„However, while Brentano’s ‚intentional objects’ had to be classified above as derived from introspection and not checked by measurement, the ‚attained objects’ of thing-constancy research are independently constituted stimulus variables in the sense of physicists’ constructs which have been found statistically to correlate with the responses. It is in this manner that the old introspective-metaphysical question as to whether we ‚see’ the retina ort he outside world can be given an operational meaning which is testable, in terms of ‚achievement’, by functional validity coefficients“ (Brunswik, 1952, p. 71).

Finally, we must consider the fact that an accurate localization of the object is limited by the preliminary character of the ecological validity, despite the chances and advantages of the equivocal mediation.

Conclusions

  • The starting point: Limitations due to the preliminary character of the ecological validity.
  • At the same time: Richness due to the variety and the ideas provided by the same ecological validity.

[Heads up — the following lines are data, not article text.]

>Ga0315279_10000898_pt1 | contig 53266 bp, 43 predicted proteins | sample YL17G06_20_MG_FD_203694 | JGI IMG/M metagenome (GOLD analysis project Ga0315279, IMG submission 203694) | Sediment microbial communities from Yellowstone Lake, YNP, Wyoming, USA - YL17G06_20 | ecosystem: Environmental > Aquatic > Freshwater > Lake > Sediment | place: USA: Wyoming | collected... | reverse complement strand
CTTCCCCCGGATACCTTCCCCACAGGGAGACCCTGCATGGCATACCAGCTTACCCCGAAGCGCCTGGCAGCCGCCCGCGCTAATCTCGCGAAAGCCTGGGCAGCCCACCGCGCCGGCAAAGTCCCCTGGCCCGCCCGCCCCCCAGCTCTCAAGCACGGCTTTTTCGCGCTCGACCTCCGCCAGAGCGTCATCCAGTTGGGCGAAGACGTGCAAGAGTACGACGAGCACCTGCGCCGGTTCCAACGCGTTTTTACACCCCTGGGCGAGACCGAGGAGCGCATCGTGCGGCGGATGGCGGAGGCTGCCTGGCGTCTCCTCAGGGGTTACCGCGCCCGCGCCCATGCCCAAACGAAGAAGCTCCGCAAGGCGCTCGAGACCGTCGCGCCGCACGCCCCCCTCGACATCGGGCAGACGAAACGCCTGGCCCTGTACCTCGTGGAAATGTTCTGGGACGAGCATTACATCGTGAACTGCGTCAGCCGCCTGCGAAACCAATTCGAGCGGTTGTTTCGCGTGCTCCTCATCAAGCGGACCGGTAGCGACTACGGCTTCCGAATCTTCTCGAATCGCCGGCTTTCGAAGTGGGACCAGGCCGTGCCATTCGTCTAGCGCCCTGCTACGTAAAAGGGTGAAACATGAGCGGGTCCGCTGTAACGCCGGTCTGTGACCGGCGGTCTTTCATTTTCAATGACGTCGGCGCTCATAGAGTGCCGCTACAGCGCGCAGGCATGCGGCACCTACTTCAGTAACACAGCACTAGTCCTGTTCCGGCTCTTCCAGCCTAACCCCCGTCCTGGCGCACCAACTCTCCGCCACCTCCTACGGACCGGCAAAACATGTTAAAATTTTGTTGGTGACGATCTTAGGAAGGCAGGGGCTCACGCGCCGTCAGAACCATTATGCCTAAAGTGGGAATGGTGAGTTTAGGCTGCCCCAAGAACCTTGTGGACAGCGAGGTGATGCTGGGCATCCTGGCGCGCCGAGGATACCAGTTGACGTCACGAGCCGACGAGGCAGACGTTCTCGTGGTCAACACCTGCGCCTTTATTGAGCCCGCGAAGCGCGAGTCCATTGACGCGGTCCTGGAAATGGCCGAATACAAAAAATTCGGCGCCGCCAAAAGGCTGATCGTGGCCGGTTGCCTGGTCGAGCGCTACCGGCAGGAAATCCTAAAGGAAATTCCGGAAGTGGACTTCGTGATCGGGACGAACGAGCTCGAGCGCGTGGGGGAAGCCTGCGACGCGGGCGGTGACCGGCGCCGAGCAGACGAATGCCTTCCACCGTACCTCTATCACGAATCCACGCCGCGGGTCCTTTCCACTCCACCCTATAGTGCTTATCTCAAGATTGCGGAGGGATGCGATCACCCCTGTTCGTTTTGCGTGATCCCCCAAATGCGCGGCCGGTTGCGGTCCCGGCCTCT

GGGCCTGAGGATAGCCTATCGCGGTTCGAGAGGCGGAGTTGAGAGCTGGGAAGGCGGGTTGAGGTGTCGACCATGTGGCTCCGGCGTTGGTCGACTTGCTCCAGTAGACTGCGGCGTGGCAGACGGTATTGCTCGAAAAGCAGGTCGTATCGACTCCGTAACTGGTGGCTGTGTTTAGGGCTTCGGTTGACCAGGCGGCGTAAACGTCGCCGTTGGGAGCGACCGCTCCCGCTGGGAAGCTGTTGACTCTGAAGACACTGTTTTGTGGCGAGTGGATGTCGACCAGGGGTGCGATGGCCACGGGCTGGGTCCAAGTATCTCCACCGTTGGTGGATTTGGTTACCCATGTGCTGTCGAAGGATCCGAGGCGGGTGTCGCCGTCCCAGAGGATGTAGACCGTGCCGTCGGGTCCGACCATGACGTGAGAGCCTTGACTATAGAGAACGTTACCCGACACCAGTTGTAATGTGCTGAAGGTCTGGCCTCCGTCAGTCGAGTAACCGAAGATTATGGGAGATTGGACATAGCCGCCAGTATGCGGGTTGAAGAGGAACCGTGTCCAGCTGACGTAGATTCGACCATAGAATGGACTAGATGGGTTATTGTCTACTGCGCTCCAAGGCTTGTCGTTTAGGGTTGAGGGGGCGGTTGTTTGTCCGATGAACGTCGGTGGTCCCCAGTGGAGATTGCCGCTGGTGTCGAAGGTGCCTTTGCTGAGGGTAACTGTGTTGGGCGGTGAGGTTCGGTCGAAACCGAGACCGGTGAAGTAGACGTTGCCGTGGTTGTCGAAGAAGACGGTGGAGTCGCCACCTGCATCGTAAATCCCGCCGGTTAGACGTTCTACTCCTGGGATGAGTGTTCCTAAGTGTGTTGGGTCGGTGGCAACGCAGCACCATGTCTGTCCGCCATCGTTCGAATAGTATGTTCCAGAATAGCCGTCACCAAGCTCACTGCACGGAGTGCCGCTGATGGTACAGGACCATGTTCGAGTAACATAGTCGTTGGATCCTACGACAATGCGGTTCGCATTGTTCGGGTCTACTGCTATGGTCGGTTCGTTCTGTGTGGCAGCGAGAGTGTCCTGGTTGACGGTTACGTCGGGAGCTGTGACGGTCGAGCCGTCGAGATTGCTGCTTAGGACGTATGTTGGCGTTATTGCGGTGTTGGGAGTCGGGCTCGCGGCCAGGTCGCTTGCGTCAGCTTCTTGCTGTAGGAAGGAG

• Thus: Within this contradiction lies both a weakness and a strength for the organism to unfold.

In every single individual and every organism the interaction of man and environment is regulated like a convex lens. On the one side, the way objects drift apart and scatter is maintained in its basic structure; on the other side, they are brought together in a way so that they are concentrated into focal aspects. The two most important focal objects lie within the distal input and the distal output, supplemented by the connecting focus of the “central unit of the organism”.

The achievement of the “central unit of the organism” to “activate” or to “generate” focal objects in the environment basically functions according to the scientific paradigm of the multiple correlation. However, other ways and research methods should be explored to explain the interaction with the environment and the various combinations within the individual. An additional approach could arise from applying Brunswik’s representative design (Wolf, 2005).

The process-characteristic “lens model” must be discussed in connection with the concepts of

  • vicarious functioning,
  • ecological validity, and
  • functional validity

Today the label “lens model” is often used (and misused) in a great variety of contexts, in which the mechanisms and processes are partly or completely different from the original Brunswikian ideas (1934 – 1955) which were summarized here. These misinterpretations of the essence of the model must be avoided in the future. One should pay attention to the origins, to the basic ideas developed some decades ago if one wishes to understand and utilize the metaphor “lens” within the framework of 21st century research correctly. The